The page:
statin side effects
Ravnskov and his colleagues (1) have to be congratulated on
their article stating that statins have more side effects than usually
They highlight selection bias and scientific mishandling of data
as possible sources for this misconception.
Selection Bias: The main statin studies exclude patients with
concomitant diseases ( mainly cancer and COPD). Additionally, some
studies like TNT (2) and HPS (3) exclude all patients who had side
effects with statin medication in the pre run. The reported low
number of patients with side effects therefore refers to those
patients only who did not have side effects in the first place and
were not excluded from the main trial.
Scientific Mishandling: PROSPER (4) showed a small but significant
increase in cancer incidence with Pravastatin treatment. The result
was buried in a makeshift meta analysis of unmatched trials.
Where does it leave us? What are the medical, ethical and legal
implications when we know that benefits from statin therapy for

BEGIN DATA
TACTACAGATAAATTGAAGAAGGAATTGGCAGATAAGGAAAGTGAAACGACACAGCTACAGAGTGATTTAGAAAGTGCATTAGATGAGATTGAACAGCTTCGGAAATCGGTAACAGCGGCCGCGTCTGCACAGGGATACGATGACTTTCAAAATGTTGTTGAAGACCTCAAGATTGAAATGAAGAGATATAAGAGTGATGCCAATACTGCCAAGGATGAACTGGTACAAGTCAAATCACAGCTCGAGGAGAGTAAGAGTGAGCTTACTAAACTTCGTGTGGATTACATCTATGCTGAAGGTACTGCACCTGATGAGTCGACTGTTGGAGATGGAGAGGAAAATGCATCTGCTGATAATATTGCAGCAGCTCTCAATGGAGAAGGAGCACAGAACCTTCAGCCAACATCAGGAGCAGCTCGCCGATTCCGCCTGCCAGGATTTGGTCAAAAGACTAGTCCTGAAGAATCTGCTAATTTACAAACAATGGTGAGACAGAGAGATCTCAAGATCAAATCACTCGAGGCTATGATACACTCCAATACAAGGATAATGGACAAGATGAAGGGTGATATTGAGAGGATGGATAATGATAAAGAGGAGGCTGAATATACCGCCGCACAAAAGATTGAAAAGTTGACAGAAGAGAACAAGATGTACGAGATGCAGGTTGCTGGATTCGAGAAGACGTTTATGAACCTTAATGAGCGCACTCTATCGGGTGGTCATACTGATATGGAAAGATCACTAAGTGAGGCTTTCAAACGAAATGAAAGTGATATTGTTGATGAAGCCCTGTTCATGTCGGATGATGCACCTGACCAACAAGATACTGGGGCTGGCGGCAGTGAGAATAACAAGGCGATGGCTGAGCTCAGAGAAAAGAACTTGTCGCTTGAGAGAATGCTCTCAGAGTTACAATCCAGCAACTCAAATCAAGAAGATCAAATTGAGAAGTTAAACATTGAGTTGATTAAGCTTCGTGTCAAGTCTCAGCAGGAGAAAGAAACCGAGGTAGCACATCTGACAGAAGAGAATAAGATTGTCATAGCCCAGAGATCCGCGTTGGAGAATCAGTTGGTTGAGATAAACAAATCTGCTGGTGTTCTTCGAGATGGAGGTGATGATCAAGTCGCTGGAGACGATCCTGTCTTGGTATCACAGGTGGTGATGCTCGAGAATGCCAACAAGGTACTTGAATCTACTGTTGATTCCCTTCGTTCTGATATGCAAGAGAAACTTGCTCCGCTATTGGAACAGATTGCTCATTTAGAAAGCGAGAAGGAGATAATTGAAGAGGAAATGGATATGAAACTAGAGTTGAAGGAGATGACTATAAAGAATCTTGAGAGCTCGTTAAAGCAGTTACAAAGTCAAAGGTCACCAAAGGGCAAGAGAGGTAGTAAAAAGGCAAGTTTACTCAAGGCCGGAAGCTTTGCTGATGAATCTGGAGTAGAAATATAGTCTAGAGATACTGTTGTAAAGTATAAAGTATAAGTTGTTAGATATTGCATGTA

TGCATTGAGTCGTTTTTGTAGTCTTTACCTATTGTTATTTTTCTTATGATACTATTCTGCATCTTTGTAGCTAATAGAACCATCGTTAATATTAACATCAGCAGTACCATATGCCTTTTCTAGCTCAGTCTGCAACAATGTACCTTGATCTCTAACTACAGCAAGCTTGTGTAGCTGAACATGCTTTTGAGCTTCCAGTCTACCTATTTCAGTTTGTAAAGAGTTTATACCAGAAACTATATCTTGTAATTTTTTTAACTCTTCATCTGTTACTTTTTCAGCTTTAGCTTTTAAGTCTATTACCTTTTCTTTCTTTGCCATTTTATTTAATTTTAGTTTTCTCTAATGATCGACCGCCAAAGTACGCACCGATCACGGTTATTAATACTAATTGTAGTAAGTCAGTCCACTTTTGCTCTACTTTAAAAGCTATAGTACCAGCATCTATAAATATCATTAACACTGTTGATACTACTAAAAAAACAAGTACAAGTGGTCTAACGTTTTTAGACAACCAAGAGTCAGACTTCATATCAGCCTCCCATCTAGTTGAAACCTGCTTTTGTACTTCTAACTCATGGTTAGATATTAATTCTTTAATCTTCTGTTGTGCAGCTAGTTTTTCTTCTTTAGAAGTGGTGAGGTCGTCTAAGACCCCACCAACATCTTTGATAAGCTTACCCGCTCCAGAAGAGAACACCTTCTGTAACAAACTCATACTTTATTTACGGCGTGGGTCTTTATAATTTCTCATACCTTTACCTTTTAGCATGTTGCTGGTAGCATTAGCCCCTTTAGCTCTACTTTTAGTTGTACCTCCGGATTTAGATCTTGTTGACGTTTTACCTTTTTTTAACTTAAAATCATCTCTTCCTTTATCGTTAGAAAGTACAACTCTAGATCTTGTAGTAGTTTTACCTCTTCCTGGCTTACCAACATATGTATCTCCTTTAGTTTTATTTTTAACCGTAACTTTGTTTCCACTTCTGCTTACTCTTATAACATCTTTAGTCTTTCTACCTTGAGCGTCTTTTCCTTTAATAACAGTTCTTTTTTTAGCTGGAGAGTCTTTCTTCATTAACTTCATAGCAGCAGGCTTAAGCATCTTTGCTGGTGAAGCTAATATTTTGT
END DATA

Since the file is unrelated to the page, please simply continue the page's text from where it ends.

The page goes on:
the individual patient are small and fraught with problems. Should
UK General Practitioners receive ,quality payments’ by spending
approximately 4 – 6% of the total UK drug budget on drugs with growing
concerns about safety and tolerability. Could this money be better
spend on health promotion relating to life style changes ? (
Explanation for the Non-British readers : GPs in the UK receive so
called quality payments for reaching certain targets like putting
patients on statins etc.)
I seriously hope, that the article by Ravnskov et al. will start
a discussion of evidence.
1) Ravnskov U, Rosch PJ, Sutter MC, Houston MC. Should we lower
cholesterol as much as possible? BMJ 2006; 332:130-1332
2) LaRosa JC, Grundy SM, Waters DD, Shear S, Barter P, Fruchart J et al.
Intensive lipid lowering with atorvastatin in patients with stable
coronary disease. N Engl J Med 2005; 352: 1425 - 1435
3) Heart Protection Study Collaborative Group. MRC/BHF Heart Protection
Study of cholesterol lowering with Simvastatin in 20,536 high risk
individuals: a randomised placebo controlled trial. Lancet 2002; 360: 7-
4) Shepherd J, Blauw GJ, Murphy MB, Bollen EL, Buckley BM, Cobbe SM et al.
Pravastatin in elderly individuals at risk of vascular disease (PROSPER):
a randomized controlled trial. Lancet 2002 ; 360: 1623 - 30
Competing interests: No competing interests